Steelers’ James Conner, JuJu Smith-Schuster Currently Providing Some Of NFL’s Best Value

In simple terms, the easiest way to win the Super Bowl is to have the best set of players in the National Football League. If Team A has better players than Team B, then Team A will likely win right? While it seems that simple, football is not a simple game and winning is more than just about having the best players. Sometimes paying and retaining the best players leaves a team vulnerable and unbalanced in other positions as they have too many resources tied up in one pot. Ultimately, the game of football comes down to value, the team that wins is usually the team that is getting the most value out of its players.

The Pittsburgh Steelers have been getting extraordinary value out of two key players in the early portions of the 2018 season. Those two players are running back James Conner and wide receiver JuJu Smith-Schuster. Both Conner and Smith-Schuster were drafted in the early rounds of the 2017 NFL Draft, and just one season removed from their rookie year, both players are paying dividends to the Steelers’ 2018 campaign. It is easy to say that the value the Steelers are getting out of the sophomore duo has been a large reason why the team is still afloat at 3-2-1.

Below is a table of the NFL’s yards from scrimmage leaders up until week seven and you will see both Conner and Smith-Schuster on the list. Pay attention to what percentage of the Steelers’ overall salary cap they are each consuming. The Steelers have been extracting more production out of Conner and Smith-Schuster than imagined while barely making a dent in their 2018 salary cap, thanks to both players being on their rookie contracts.


Through the first six weeks of the season, Conner is 7th in the NFL with 710 yards from scrimmage, averaging 118.3 yards per game, while making up 0.42% of the Steelers’ salary cap. At the bottom of the table is Smith-Schuster who has the 14th most yards from scrimmage with 561 total yards and just 0.53% of the team’s salary cap. What is incredible though is that the duo’s combined cap hits fail to break even one percent of the Steelers’ salary cap while the team has received 1271 yards from scrimmage combined. That my friends, is the definition of value.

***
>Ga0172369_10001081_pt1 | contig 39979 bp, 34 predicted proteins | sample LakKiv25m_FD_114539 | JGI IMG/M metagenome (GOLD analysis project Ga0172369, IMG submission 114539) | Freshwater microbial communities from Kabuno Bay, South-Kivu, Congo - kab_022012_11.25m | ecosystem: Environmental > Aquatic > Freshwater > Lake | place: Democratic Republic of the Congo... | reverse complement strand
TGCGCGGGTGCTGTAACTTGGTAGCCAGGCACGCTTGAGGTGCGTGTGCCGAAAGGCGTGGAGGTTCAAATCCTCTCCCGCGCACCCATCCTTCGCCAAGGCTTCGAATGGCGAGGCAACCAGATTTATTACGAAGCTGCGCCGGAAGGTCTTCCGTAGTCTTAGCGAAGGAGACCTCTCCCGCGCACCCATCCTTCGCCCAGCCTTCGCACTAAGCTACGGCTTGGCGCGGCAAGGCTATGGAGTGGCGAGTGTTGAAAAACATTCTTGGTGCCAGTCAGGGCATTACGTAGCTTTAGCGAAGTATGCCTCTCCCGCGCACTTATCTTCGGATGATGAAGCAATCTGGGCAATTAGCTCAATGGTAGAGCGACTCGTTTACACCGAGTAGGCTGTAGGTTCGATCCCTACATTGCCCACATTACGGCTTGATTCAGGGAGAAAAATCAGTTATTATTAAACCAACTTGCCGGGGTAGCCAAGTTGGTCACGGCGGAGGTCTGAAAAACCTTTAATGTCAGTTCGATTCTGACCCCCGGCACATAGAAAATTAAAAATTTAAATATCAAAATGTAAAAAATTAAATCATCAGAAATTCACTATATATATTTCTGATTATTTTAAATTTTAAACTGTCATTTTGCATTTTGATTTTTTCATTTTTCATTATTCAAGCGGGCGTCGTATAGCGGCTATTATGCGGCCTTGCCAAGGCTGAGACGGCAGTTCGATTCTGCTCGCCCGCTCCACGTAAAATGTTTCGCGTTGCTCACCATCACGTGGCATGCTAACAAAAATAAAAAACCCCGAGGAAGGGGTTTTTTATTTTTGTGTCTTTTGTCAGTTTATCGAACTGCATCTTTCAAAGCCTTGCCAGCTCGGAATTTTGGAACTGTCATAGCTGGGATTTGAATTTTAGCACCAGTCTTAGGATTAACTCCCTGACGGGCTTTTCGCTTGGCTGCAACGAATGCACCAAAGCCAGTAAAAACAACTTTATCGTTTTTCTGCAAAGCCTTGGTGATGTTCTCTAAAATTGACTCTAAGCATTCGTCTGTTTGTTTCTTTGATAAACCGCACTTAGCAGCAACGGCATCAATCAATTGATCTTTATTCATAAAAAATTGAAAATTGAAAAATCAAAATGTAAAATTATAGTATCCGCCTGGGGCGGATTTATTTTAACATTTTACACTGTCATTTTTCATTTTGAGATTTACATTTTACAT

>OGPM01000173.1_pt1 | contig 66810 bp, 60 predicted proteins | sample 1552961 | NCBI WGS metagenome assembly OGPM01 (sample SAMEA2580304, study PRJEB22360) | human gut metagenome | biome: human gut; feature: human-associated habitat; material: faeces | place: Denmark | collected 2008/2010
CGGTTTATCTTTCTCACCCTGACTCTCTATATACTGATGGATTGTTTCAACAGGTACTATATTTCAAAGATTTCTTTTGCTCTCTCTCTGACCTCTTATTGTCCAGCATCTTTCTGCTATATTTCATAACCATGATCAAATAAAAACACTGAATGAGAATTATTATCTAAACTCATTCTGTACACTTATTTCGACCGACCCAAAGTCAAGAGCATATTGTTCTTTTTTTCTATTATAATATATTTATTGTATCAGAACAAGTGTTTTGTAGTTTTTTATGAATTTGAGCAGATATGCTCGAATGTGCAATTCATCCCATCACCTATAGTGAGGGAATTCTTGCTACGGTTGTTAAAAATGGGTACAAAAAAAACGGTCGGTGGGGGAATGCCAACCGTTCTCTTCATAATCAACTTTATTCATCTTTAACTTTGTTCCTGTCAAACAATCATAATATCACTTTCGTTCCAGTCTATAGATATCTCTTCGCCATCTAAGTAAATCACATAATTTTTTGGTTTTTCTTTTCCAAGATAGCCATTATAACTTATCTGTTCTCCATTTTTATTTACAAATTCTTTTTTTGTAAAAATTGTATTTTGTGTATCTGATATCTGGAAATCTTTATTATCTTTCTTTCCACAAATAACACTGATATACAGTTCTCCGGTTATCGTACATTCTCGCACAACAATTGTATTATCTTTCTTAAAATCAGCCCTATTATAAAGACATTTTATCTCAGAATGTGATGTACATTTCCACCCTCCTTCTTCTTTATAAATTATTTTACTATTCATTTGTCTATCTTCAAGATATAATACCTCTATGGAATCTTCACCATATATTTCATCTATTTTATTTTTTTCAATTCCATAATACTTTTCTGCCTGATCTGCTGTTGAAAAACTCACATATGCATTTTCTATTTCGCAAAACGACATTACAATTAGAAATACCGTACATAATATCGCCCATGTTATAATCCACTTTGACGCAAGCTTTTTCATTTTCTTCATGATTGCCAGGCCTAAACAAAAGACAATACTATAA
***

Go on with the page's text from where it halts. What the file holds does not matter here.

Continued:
But wait there’s more, a closer look at Smith-Schuster shows that he has been one of the NFL’s best value picks since breaking onto the scene last season.

Since his 2017 rookie season, Smith-Schuster has recorded the 13th most receiving yards in the NFL, along with the third highest yards per target and second highest catch percentage. He has done this while carrying the second smallest cap hit out of the listed receivers above. Looking for even more incredible value, well the Steelers have gotten number one receiver production out of both Smith-Schuster and Antonio Brown for a fraction of the cost. Together the two combined for just 4.92% of the Steelers’ 2018 cap, which is way below the likes of Julio Jones, DeAndre Hopkins and other top receivers. Essentially the Steelers are getting two number one receivers for the price of one.

Getting incredible value of out a few rookie contracts is a formula that has been used by many prior Super Bowl champions but for the 2018 Steelers, it is just a bit more significant. That is because the Steelers are handcuffed by a few roadblocks in their salary cap management. The team is paying injured linebacker Ryan Shazier $8,718,000 million and Mike Mitchell $3,135,418 million after cutting him last off-season. That is $11,853,418 million for two players who are not playing. The Steelers also had to account for Le’Veon Bell’s $14,544,000 franchise tag and while $855,000 has bled back into the salary cap each week, there is not much the team can invest this money into this season. This money will likely roll over into next season where it can be better utilized.

With an abundance of money tied up in handful of inactive players, the Steelers were hard pressed to find value. Luckily for them, they have hit the jackpot on Conner and Smith-Schuster.

(Some data used in this article sourced from

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